BY AMANDA CHRISTMAN
While the world is swept up in the concerning, churning news of the coronavirus, there are two more things people are encouraged to pay attention to this month because the virus isn’t the only thing that can impact your health.
March is colon cancer month and also nutrition month.
Colon cancer is preventable but it’s one of the most common cancers and one of the most lethal in the United States, affecting men and women, according to Dr. Joshua Nochumson.
The good news is prevention and medical care has saved lives.
While colorectal cancer screening is recommended for people at 50 years of age, an uptick in a younger demographic has caused the American Cancer Society to recommend testing begin at 45 years old, Nochumson said. People who are concerned can contact their physician.
Warning signs that should bring someone to contact their doctor at any age is blood in the stool, changes in bowel movements and unexplained weight loss.
The thought of undergoing a colonoscopy may be disenchanting, even with sedation, but most patients say it wasn’t as bad as they thought, the doctor said.
Still, for those uncomfortable or fearful, there are even less invasive options to test.
Prior to the colonoscopy, patients are provided with a drink to clean out their bowels.
Nochumson said colonoscopies are performed at the surgery center in the Health & Wellness Center at Hazleton. They take about 20 to 30 minutes and once the sedative wears off patients are sent home.
If polyps (cancer precursors) are found, they are removed, he said.
And, that’s a good thing because the earlier it’s detected, the easier it is to treat.
Still resistant to the idea?
“It’s better than doing nothing, sitting and waiting. A lot of cancers we can’t prevent but this cancer we can prevent,” said Nochumson.
“It’s always better to prevent something than treat something,” he continued.
Surgery brings with it a 6 to 8 week recovery period followed by chemotherapy and/or radiation.
Genetics and lifestyle can create an increased risk in colon cancer, such as a low fiber diet, alcohol intake, obesity, smoking and a lack of physical activity and that’s where Molly Sweeney, a registered dietician with Lehigh Valley Hospital Physicians Group can pitch in.
“Nutrition affects absolutely everything,” said Sweeney, who admittedly has little love for the word diet.
Instead, words like proper nutrition and healthy lifestyle seem more appropriate as depriving oneself of a favorite food can lead to binge-eating the wrong food, when it’s actually OK to have a treat once and a while.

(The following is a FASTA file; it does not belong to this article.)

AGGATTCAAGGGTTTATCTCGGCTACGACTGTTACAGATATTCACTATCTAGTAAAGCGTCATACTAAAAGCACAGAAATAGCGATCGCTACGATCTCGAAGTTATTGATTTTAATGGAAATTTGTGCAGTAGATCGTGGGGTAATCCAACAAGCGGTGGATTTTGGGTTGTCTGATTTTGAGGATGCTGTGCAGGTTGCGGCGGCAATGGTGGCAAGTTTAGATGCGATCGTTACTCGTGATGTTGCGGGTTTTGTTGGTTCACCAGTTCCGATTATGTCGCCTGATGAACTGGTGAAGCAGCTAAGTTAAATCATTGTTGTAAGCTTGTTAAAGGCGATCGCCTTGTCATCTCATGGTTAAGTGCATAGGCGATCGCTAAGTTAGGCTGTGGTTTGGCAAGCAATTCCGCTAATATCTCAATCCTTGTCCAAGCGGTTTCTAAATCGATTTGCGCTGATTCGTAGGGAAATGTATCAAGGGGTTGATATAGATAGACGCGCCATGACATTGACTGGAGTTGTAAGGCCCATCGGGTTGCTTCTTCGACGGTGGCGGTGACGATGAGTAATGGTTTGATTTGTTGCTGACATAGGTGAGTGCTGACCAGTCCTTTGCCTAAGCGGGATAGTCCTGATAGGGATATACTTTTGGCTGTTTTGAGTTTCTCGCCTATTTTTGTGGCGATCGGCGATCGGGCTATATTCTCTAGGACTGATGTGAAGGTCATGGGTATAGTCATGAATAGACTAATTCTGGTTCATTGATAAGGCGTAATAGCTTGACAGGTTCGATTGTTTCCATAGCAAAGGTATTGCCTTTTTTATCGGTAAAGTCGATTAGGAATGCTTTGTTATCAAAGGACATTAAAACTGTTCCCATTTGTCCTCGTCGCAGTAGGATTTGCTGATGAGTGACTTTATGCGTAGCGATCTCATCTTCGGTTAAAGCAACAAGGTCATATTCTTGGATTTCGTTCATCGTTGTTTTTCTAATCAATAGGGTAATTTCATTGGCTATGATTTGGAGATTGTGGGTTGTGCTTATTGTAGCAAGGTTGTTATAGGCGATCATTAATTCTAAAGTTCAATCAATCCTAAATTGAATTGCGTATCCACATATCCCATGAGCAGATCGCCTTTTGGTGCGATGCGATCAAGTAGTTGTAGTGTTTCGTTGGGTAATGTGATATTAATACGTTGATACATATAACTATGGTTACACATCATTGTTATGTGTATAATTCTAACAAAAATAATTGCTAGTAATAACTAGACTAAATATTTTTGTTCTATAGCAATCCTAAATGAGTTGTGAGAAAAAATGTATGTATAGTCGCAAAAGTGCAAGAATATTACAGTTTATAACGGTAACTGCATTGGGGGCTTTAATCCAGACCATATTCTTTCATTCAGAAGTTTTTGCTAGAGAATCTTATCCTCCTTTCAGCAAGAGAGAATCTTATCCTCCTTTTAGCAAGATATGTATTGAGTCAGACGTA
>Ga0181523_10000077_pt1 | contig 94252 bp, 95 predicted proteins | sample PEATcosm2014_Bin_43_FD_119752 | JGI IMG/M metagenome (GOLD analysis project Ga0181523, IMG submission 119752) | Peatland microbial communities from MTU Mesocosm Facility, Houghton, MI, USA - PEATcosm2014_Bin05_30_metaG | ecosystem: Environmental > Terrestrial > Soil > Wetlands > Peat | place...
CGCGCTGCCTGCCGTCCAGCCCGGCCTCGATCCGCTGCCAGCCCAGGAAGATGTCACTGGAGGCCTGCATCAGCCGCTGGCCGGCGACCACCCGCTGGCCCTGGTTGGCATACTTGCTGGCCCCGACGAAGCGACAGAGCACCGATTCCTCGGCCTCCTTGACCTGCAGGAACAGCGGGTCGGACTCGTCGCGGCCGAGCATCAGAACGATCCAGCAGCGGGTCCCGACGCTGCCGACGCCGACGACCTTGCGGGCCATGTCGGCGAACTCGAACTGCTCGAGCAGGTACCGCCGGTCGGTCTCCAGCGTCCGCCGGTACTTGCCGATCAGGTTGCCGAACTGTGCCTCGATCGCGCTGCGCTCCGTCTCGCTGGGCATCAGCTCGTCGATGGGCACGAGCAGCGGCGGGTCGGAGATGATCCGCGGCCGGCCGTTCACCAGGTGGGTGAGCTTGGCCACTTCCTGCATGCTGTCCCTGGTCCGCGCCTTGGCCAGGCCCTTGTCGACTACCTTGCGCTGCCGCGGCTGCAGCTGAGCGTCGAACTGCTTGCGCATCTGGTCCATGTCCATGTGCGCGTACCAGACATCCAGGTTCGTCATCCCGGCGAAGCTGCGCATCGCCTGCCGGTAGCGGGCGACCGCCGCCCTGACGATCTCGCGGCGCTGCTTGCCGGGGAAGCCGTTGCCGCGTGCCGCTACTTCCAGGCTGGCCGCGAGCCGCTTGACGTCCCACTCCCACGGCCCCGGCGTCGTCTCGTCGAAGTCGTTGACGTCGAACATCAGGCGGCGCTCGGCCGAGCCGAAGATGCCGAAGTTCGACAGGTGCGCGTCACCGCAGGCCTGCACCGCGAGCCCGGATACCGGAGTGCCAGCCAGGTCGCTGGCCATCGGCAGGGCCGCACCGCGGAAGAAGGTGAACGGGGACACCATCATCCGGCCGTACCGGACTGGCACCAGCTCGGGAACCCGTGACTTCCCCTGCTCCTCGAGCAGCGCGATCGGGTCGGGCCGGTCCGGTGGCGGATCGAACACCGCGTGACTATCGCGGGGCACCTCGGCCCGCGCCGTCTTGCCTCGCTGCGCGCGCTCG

Across the country, Americans aren’t taking in enough fiber, which should total between 25 and 35 grams per day and are still consuming too much processed foods.
Fruits and vegetables offer a natural way to introduce fiber to the body. Chai and flaxseed are good choices also, she said. A cup of raspberries for example is about 9 grams.
A lot of good nutrition comes down to stopping and thinking about making the best choices.
“An apple versus apple juice,” Sweeney said.
Going back to what our ancestors ate is a good model for proper nutrition — lean meats, fruit and vegetables.
While it may be difficult to find her preferred grown locally fruit and vegetables nine months of the year, Sweeney said shopping the perimeter of the grocery store will help people stay away from processed foods that can damage healthy eating habits.
Many people may be deterred to eating healthier because there are processed convenience foods that seem so much faster to make but adding a meal prep day to weekly demands can help make it happen, she said. Making meals in batches and freezing them is another option. Slow cookers can be a big help, too.
Foodie trends are leaning toward fresh, plant-based food which offer important nutrients.
A plate should be half nonstarchy vegetable like carrots or lettuce and eggplant and a quarter lean protein like chicken, fish or turkey or lean red meat in moderation. The last quarter is saved for complex carbohydrates like brown rice, sweet potatoes, wheat or rye breads, lentils and beans.
Water intake is just as important to nutrition as anything, Sweeney said.
While you may not want to slow down on exercise, there are areas Americans can afford to take their time on.
Eating a little slower can help people satisfy their hunger with less food, Sweeney said.
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